While mainstream press have been hailing the alliance between al Qaeda, the Syrian Free Army and the West in opposing Assad in Syria, they’ve also been caught once again “faking the war” to play up sympathy for an all out invasion.
Austria’s largest daily paper, Kronen Zeitung, with some 3 million readers daily, published this sympathetic photo, seemingly portraying a man carrying a baby and a woman in burka fleeing from some war-torn corner of Syria.
However, it was later exposed to be a Photoshop forgery, juxtaposing the people walking on a normal looking corner with that of a blown out city block, ravaged with heavy damage.
The revealing side by side comparison was first posted to Reddit.com.
Gizmodo points out:
Just to be clear, the family in the photograph is, in fact, in Syria; the original photo (on the right) came from the European Pressphoto Agency. But merely fleeing a city ravaged by guns and mortars apparently isn’t quite dramatic enough on its own. The editors of the Krone—as it’s commonly called—needed this baby to sing.
A nearly identical example of war propaganda is depicted in the 1997 film Wag the Dog, where green screen technology was used to place an actor in a studio with a kitten in a war torn zone:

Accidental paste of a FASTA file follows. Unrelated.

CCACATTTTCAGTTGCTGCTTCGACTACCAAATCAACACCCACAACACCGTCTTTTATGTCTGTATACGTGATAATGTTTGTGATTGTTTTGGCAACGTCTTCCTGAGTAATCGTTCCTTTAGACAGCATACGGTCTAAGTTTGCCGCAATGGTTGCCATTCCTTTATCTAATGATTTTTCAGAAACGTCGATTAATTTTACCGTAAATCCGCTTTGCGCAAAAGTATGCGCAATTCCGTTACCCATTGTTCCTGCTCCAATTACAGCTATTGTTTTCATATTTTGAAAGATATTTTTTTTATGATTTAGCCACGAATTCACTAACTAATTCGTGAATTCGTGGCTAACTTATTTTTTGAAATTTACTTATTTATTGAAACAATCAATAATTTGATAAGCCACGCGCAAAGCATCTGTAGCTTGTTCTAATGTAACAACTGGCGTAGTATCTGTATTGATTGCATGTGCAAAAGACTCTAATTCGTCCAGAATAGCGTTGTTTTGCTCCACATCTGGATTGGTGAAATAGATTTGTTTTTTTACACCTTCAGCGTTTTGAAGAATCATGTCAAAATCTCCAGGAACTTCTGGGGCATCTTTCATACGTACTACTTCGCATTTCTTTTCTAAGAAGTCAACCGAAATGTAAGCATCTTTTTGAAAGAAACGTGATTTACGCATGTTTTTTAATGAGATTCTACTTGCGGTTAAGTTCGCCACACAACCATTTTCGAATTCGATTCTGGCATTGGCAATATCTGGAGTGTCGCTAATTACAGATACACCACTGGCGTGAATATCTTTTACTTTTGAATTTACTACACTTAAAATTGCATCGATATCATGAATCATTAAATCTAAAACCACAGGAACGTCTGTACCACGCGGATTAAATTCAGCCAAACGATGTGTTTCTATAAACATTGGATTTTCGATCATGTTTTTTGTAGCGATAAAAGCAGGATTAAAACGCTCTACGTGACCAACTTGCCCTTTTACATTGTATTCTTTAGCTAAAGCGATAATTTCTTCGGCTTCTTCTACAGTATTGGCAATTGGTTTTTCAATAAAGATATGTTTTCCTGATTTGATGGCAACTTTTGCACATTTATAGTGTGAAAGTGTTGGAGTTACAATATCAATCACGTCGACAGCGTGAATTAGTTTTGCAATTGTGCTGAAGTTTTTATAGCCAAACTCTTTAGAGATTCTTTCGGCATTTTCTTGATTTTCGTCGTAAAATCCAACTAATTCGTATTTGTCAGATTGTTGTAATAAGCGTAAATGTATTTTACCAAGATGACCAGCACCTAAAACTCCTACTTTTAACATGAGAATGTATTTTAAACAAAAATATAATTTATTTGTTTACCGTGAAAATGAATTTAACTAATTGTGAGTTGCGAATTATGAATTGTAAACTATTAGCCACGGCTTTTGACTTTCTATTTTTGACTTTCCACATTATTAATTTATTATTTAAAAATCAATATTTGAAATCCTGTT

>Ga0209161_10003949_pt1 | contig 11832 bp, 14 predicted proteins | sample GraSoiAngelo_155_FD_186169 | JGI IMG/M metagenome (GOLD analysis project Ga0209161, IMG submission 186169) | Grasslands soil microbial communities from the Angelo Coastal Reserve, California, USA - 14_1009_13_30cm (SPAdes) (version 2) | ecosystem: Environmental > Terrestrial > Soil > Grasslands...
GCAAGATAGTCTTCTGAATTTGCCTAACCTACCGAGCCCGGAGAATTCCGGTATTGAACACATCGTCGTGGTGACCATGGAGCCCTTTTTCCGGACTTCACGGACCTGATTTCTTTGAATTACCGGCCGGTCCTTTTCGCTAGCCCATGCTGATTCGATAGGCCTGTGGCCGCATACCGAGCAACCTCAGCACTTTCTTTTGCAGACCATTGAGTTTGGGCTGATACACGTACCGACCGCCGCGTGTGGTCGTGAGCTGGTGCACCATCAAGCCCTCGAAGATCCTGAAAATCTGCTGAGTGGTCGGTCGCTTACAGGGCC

Back in March, “Syrian Danny” was caught faking gun fire on CNN in order to portray heavy fighting that wasn’t really going on in the background while he literally begged for Western-backed forces to enter Syria and overthrow Assad.
Paul Joseph Watson described the hoax: While waiting to be connected, Danny says, “Well, let the gunfire sound then,” before subsequently asking someone off camera, “Did you tell him to get the gunfire ready?”
An explosion is heard soon after, but Danny doesn’t even flinch. The following video demonstrates this amazing stunt, which correlated with numerous other exaggerated reports issued by Danny.
Obviously, these deceptions are not limited to the Syrian conflict, but have become a mainstay in this age of modern media.
From the phony babies in incubators testimony to demonize Saddam Hussein in the first Gulf war, to the lies about WMDs in Iraq the next time around, false flag events to start most 20th Century wars, and so much more: these lies are not crafted to fool fact checkers, critics, historians or true investigative reporters, but to goad the general public into a wave of hysteria ensuring enough support to start a war and profit from the destruction.
Aaron Dykes, Infowars.com